Thank you for joining us today, Joseph, and you've just completed a very innovative project where you made a video interviewing the main character in your new book, Rubberman's Cage. Tell me, what was the genesis of this idea?

Well, it comes from two elements. Book trailers, when they started out, were often drab affairs inspired by movie trailers, with buzz phrases relating to the book appearing over in-theme pictures... some still are. Some are better.
Also, while I've been on both ends of a review, (usually in text, occasionally in audio or video, but most often text), I've only recently seen interviews of characters. I reviewed a character from a book by Cas Peace a while ago, and it was a ton of fun. Playing make believe is what fiction's all about...

So it's basically a souped-up book trailer, with the character interview giving the reader a real look inside the book in place of the usual tired sales pitch that we see in so many book trailers?

I guess so. I toyed with doing readings into video, but those got boring (for me, and likely any viewers) pretty quick. They got more and more experimental, until I decided to act out a scene from Echoes of Erebus. It was badly acted, but the silliness of it took the wind out of my otherwise honed (coughHAHAHAcough) thespian skillz.
And I played both parts, one of which was female. I wore a Merida (from Brave) wig. And it wasn't even the right colour for the character!

I'll have to look for that one! In the instant work, only one of the parts, that of Lenth, the protagonist of Rubberman's Cage, is acted, the other part appearing as text. Was that done for effect?

Well, originally no. The interviewer happened to be on the wrong side of the globe [and whose fault is THAT?? ]* to get in front of my camera, but the end result worked out really well... I plan to use a similar format for the next one. It will be another from Rubberman's Cage, so visually, it will help them get along together. Even if the next one is quite a bit sillier.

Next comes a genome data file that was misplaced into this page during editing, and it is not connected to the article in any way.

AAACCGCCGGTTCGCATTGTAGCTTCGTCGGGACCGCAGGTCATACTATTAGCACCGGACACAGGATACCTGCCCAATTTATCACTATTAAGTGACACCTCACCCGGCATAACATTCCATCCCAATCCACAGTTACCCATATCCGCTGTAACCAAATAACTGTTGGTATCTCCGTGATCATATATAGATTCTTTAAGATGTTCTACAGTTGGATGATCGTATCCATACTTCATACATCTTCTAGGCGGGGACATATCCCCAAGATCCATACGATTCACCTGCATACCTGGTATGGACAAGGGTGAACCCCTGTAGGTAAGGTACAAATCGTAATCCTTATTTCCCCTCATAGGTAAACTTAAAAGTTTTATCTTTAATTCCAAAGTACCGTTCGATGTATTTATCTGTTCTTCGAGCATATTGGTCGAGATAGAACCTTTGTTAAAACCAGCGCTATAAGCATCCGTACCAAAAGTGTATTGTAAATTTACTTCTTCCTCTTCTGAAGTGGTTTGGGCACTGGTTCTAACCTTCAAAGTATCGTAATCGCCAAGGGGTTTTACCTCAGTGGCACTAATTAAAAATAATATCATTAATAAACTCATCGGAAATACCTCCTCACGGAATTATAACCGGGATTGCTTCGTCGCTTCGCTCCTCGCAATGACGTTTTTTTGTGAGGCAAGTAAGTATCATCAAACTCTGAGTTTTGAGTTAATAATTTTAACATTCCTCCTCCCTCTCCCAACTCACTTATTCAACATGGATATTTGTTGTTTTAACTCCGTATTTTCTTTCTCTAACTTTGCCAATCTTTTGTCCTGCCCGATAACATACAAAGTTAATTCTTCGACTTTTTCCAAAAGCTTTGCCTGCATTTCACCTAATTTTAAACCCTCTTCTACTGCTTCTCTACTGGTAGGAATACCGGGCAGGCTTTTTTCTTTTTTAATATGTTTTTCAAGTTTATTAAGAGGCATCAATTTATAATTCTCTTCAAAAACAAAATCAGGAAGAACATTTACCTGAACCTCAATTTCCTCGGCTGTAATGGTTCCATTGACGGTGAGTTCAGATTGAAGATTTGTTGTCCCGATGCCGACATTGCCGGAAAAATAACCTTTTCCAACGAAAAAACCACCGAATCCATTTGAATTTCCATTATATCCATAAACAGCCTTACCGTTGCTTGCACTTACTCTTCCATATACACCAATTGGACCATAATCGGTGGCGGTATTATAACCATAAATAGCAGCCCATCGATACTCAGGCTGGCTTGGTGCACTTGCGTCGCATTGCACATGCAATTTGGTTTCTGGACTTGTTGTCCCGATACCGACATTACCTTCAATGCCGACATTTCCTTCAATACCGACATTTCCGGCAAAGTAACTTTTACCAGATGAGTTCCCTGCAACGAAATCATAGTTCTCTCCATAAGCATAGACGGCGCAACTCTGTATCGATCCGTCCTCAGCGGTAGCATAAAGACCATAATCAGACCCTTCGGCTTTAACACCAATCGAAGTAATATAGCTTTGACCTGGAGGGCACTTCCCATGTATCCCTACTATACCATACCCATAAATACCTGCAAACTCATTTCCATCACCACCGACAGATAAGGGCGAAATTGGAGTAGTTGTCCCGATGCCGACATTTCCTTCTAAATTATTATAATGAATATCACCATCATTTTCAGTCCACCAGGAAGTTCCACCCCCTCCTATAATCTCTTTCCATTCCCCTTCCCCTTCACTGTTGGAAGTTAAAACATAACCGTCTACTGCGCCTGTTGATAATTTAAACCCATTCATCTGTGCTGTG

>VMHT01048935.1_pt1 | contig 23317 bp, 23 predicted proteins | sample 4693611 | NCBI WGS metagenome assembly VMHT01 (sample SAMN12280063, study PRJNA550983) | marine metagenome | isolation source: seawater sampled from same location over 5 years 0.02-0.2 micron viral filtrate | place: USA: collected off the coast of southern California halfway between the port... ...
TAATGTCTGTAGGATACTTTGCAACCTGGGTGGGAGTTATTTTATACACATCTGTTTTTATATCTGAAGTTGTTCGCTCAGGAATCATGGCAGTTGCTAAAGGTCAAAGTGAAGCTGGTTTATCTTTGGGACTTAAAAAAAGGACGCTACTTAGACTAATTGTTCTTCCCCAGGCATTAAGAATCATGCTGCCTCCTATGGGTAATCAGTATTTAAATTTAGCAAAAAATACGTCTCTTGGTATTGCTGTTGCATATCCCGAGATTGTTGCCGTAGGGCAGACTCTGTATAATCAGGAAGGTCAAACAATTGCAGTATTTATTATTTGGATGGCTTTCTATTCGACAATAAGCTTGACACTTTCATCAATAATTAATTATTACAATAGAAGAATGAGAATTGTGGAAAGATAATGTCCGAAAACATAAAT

* Joseph is referring to the fact that I played the part of the interviewer for him when he was creating the script for the film.

I agree - actually the anonymous print in my view contributes to the sinister feeling of the whole video. Now as far as the acting that is done in it, that is you yourself appearing as Lenth, is it not? And your portrayal of a man with an impoverished upbringing and few social skills is quite masterful. Had you experience as an actor?

Mainly in that I'm full of shi- er, I was happy to be the class clown. I got into character a bit physically, too. Lenth is pretty cleanly shaven (not by choice), and that was darned convenient. When I lose my chin fuzz, I drop about 10 years in age. Lenth is 22. I am... more than 32. I still think my 'Lenth' looks older than 22, but it's not bad.

He does look young, and I heartily salute your dedication to getting the right look. You shaved off your beard AND your hair! I don't think I would go that far.
Now, what about the other business; the music, for example? It has a marvellously sinister sound that I think fits your dystopian society to a T. Where did that come from?

I shave my head regularly.. not always THAT close though.. and it's hot as heck right now here.. so it was a task happily taken. I have fun with my hair- every other halloween season, I do this triple mohawk thing that looks better on me than I expected it to. And no one believes me that I once had a ponytail that went to the small of my back. That looked far WORSE on me than I expected.
Once upon a time, when only dorks went on the internet, and the 3L337 nerds were on dialup BBSs, I was very busy composing music. The tune in the Lenth interview was called "Radar", but the title didn't mean a lot. I made a ton of music, most of it horrible, and titles were a low priority after a while.

 Ohhh so you really did everything in the video yourself, didn't you, just like Enya! Good job! And what was the process like? What would you say were the main difficulties that you had to overcome?

Well, for one thing, I had to get new video editing software... I took a chance on a free (for basic functions) called Lightworks. I'll spare you the details, but it has a very unique way of thinking that's hard to get used to- such as no SAVE button. I think it saves after every change, then you just quit, putting your faith in the program.
Shooting location was a fun adventure, scouting locations... and after I found a good spot, the shoot went horrible, and the footage was unusable. I had to re-shoot in a more convenient, but less thematic location. Then today, I stumble across a spot literally in my back yard that's perfect with a little tweak. I used it today for the next video.
Beyond that, it was mainly the fumbling nonsense of lining up a shot on myself, while trying to avoid knocking over the tripod with my wheelchair.

Well you did a great job. And that aseptic white room was actually part of your back yard? Amazing!
So what do you hope to achieve with this video?